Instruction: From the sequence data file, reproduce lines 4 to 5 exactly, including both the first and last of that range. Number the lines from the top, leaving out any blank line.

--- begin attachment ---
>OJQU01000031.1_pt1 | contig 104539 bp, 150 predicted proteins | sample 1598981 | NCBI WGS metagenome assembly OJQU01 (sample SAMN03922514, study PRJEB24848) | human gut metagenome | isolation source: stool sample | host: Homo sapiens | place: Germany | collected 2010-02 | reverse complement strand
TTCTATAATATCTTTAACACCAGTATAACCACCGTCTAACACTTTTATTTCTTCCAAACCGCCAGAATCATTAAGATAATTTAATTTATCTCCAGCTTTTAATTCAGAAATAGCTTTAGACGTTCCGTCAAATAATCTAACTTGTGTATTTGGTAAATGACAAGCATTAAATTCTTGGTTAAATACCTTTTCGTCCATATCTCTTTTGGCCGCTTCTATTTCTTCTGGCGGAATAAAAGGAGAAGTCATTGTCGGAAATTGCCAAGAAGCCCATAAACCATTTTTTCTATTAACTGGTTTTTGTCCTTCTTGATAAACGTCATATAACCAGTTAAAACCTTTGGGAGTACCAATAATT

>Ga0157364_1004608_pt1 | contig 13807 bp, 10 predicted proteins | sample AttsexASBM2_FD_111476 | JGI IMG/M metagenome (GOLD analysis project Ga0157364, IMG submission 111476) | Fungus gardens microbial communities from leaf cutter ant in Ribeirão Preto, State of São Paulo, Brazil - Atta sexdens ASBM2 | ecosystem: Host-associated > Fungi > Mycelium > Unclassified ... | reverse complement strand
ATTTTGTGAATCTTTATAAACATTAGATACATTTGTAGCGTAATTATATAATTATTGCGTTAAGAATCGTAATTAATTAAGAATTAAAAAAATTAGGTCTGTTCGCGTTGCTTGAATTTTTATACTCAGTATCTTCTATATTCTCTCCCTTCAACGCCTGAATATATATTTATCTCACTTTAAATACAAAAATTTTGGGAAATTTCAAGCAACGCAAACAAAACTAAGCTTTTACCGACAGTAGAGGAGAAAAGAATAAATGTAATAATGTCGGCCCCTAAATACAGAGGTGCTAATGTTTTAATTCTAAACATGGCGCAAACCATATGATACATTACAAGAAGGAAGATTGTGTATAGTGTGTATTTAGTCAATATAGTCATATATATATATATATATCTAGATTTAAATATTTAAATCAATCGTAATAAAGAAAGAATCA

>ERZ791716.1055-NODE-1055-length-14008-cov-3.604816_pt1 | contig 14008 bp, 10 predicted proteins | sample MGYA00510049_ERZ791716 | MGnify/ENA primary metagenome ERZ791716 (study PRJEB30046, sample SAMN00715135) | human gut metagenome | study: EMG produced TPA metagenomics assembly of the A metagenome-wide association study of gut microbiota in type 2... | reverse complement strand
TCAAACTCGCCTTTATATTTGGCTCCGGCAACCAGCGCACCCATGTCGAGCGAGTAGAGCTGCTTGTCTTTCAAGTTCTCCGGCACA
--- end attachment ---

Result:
ATTTTGTGAATCTTTATAAACATTAGATACATTTGTAGCGTAATTATATAATTATTGCGTTAAGAATCGTAATTAATTAAGAATTAAAAAAATTAGGTCTGTTCGCGTTGCTTGAATTTTTATACTCAGTATCTTCTATATTCTCTCCCTTCAACGCCTGAATATATATTTATCTCACTTTAAATACAAAAATTTTGGGAAATTTCAAGCAACGCAAACAAAACTAAGCTTTTACCGACAGTAGAGGAGAAAAGAATAAATGTAATAATGTCGGCCCCTAAATACAGAGGTGCTAATGTTTTAATTCTAAACATGGCGCAAACCATATGATACATTACAAGAAGGAAGATTGTGTATAGTGTGTATTTAGTCAATATAGTCATATATATATATATATATCTAGATTTAAATATTTAAATCAATCGTAATAAAGAAAGAATCA

>ERZ791716.1055-NODE-1055-length-14008-cov-3.604816_pt1 | contig 14008 bp, 10 predicted proteins | sample MGYA00510049_ERZ791716 | MGnify/ENA primary metagenome ERZ791716 (study PRJEB30046, sample SAMN00715135) | human gut metagenome | study: EMG produced TPA metagenomics assembly of the A metagenome-wide association study of gut microbiota in type 2... | reverse complement strand